‘Why didn’t my daughter’s therapist check with me about this counselling?”

Gone are the days when healthcare practitioners needed to recall the legal age of consent for treatment –18, 12, 9, 15?  In most Canadian provinces, we now look for a person’s ‘capacity’ to make a particular decision – rather than their age.  In Quebec, though, the minimum age is 14; any age below that requires consent from a parent or guardian.

This ‘capacity’ notion relates to healthcare treatments (and, typically, personal support services and admission to care facilities, as well).  As a result confusion may still exist when muddled with all those other ‘legal ages’ – for driving, drinking, smoking, entering into contracts…and consenting to sex – that one’s very complicated.

So, does that mean we always let 9 year-olds consent to or refuse their treatment plans?  No, but nor can we always consult with parents about their child’s treatment options if they are capable to make the decision and to choose it be kept confidential.

In Ontario, the (HCCA) outlines two things that must be clear for someone to be ‘capable’ to consent to or refuse a proposed treatment plan:

  1. The      person must understand the relevant information (the treatment and      alternatives; the side effects; the chances of success; what happens if      they refuse the treatment).
  2. They must      also appreciate what it means to them in their particular situation,      at this point in time regarding this particular treatment (or plan to      apply to a care facility or bring in personal assistance).

This assessment of capacity can be complicated.  The emphasis on specific decisions means that the same person might not be capable of making one decision, but might be capable of making another decision.  Healthcare practitioners must therefore be on their toes at all times – to be sure they follow the law and follow a capable patient’s wishes.

Where a patient is not capable of making the decision, the practitioner or team must turn to their substitute decision maker (SDM).  The SDM is the person or persons defined by law to decide.  A Power of Attorney (PoA) for Personal Care appoints someone in advance to make decisions if the patient needs this in future (i.e. if they become incapable as defined in the HCCA).

Without such an advance arrangement, the HCCA will dictate who becomes the decision maker (family members in a listed priority, then others if need be).  It is really important that any patient’s health record makes clear the PoA or SDM, and not simply indicate ‘next of kin’ – they may not be the same.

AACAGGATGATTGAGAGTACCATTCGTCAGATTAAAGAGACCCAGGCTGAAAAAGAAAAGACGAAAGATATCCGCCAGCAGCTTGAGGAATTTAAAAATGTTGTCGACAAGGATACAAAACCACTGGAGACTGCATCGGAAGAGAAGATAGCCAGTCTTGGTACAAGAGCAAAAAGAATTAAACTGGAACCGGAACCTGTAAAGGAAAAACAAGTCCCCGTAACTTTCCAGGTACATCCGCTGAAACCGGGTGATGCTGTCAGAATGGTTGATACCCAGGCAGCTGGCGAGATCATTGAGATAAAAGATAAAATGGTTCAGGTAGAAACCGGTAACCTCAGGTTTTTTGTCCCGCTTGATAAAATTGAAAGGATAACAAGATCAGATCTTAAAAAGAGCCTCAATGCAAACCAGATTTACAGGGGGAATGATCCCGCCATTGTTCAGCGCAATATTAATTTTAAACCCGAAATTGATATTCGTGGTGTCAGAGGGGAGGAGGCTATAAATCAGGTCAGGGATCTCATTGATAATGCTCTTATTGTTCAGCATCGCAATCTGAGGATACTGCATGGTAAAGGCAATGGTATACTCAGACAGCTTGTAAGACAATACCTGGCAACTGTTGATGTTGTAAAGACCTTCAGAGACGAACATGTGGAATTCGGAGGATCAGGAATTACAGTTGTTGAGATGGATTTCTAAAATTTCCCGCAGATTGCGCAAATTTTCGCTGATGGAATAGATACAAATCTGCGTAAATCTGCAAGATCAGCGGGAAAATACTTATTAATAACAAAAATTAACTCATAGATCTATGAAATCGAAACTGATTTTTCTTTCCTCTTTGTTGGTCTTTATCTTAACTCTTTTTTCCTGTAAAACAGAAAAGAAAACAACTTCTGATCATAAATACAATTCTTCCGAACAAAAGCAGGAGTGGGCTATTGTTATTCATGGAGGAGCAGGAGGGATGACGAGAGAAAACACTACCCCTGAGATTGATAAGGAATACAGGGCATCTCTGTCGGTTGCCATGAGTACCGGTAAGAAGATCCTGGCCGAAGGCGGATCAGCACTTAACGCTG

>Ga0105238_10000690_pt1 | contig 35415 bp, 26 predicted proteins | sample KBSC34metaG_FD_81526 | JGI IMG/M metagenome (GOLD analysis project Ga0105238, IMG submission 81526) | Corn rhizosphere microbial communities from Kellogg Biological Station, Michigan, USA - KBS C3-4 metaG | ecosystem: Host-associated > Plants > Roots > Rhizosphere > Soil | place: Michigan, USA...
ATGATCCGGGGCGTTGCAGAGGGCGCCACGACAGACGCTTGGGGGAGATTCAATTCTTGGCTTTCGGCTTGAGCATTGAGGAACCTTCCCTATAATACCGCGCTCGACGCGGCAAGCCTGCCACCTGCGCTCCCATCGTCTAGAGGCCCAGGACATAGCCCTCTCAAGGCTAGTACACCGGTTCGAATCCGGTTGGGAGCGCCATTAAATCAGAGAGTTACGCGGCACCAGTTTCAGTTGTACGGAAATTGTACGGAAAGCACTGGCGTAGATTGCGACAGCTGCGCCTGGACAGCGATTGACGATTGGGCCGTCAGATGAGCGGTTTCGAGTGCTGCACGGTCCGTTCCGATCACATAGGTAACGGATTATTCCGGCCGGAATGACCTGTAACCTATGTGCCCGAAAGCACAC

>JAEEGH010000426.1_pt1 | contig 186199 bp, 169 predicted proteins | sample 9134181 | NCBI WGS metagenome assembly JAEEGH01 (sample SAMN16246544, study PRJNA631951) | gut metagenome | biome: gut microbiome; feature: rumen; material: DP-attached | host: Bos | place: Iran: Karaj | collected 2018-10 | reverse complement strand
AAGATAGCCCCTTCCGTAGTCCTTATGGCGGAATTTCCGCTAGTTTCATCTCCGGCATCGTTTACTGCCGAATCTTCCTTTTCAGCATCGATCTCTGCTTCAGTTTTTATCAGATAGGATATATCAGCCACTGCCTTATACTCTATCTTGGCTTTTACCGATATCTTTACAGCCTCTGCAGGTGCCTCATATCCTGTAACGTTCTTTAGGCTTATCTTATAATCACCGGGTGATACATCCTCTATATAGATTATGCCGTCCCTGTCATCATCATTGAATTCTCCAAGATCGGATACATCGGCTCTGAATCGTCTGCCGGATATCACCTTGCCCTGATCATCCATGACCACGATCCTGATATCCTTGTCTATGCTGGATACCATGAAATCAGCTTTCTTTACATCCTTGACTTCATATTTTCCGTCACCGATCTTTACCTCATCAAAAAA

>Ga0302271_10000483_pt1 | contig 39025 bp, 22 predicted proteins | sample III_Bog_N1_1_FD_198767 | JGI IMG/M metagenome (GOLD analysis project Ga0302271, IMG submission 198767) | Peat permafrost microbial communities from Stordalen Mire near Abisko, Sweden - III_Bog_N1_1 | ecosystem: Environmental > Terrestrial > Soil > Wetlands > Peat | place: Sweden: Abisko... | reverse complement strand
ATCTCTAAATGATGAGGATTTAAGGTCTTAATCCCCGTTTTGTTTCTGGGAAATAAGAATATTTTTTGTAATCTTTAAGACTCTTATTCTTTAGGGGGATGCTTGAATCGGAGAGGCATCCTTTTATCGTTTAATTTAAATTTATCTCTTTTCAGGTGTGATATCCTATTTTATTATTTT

In paediatric situations, that capacity question becomes even trickier.  There are plenty of cases in which capable ‘children’ make decisions with which their parents do not agree.

Examples of this might include: receiving speech therapy, starting contraceptives or joining a group drop-in session. These decisions can be made by a capable teenager and while most professionals would encourage full communication with parents or loved ones, it cannot be demanded of a capable patient of any age.

There have in recent years been stories in the media about other, more profound decisions being made by capable teens – such as refusing further cancer treatment.  Already a trying situation, the unexpected fact that a teen could make such a decision on their own can make things more distressing for all involved.

Given how complicated it can be to figure out if someone is ‘capable’ under consent laws, it is wise for all professionals to review the law from time to time as there are many details and duties that must be considered. And there may also be new best practice ideas for assessing capacity.  If ever you’re not certain, don’t hesitate to seek someone else’s help.  Regulated health professionals have regulatory colleges and professional associations they can call for advice, and some hospitals have ethicists who are familiar with the details of consent law.  When it’s a really unusual situation, it’s always best to contact a legal advisor.

For parents, the key may be in keeping open channels of communication with children about all health matters.  If your kids feel you will respect their choices, they are more likely to share these choices with you and even seek your opinion.  However, if they do choose to ‘go it alone’, it is important to remember that the healthcare professional is bound by laws that might prevent them from letting you know about some of your child’s decisions.

Consent laws are in place to preserve a person’s right to choose their own care.  They may not be perfect, but they do now recognize that the capacity to choose is not as simple as counting the candles on your birthday cake.